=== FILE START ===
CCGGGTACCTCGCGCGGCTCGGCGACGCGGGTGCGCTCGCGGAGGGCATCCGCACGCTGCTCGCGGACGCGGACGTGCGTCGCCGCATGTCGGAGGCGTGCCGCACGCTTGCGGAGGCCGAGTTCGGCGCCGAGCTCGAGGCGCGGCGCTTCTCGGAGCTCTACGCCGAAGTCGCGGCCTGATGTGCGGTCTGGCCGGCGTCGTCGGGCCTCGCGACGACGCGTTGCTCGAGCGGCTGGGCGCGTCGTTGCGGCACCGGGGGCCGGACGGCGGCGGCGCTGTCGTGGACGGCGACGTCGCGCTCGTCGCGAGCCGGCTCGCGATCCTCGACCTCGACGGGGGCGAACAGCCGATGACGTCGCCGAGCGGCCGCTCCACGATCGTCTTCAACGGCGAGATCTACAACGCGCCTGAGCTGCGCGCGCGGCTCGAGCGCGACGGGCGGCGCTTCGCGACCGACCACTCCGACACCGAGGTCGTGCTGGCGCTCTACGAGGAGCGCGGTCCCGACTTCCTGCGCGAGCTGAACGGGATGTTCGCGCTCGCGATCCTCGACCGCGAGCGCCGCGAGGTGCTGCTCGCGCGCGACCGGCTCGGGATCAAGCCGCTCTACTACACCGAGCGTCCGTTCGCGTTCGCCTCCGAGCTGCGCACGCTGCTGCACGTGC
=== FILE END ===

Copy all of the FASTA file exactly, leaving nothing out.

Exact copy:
CCGGGTACCTCGCGCGGCTCGGCGACGCGGGTGCGCTCGCGGAGGGCATCCGCACGCTGCTCGCGGACGCGGACGTGCGTCGCCGCATGTCGGAGGCGTGCCGCACGCTTGCGGAGGCCGAGTTCGGCGCCGAGCTCGAGGCGCGGCGCTTCTCGGAGCTCTACGCCGAAGTCGCGGCCTGATGTGCGGTCTGGCCGGCGTCGTCGGGCCTCGCGACGACGCGTTGCTCGAGCGGCTGGGCGCGTCGTTGCGGCACCGGGGGCCGGACGGCGGCGGCGCTGTCGTGGACGGCGACGTCGCGCTCGTCGCGAGCCGGCTCGCGATCCTCGACCTCGACGGGGGCGAACAGCCGATGACGTCGCCGAGCGGCCGCTCCACGATCGTCTTCAACGGCGAGATCTACAACGCGCCTGAGCTGCGCGCGCGGCTCGAGCGCGACGGGCGGCGCTTCGCGACCGACCACTCCGACACCGAGGTCGTGCTGGCGCTCTACGAGGAGCGCGGTCCCGACTTCCTGCGCGAGCTGAACGGGATGTTCGCGCTCGCGATCCTCGACCGCGAGCGCCGCGAGGTGCTGCTCGCGCGCGACCGGCTCGGGATCAAGCCGCTCTACTACACCGAGCGTCCGTTCGCGTTCGCCTCCGAGCTGCGCACGCTGCTGCACGTGC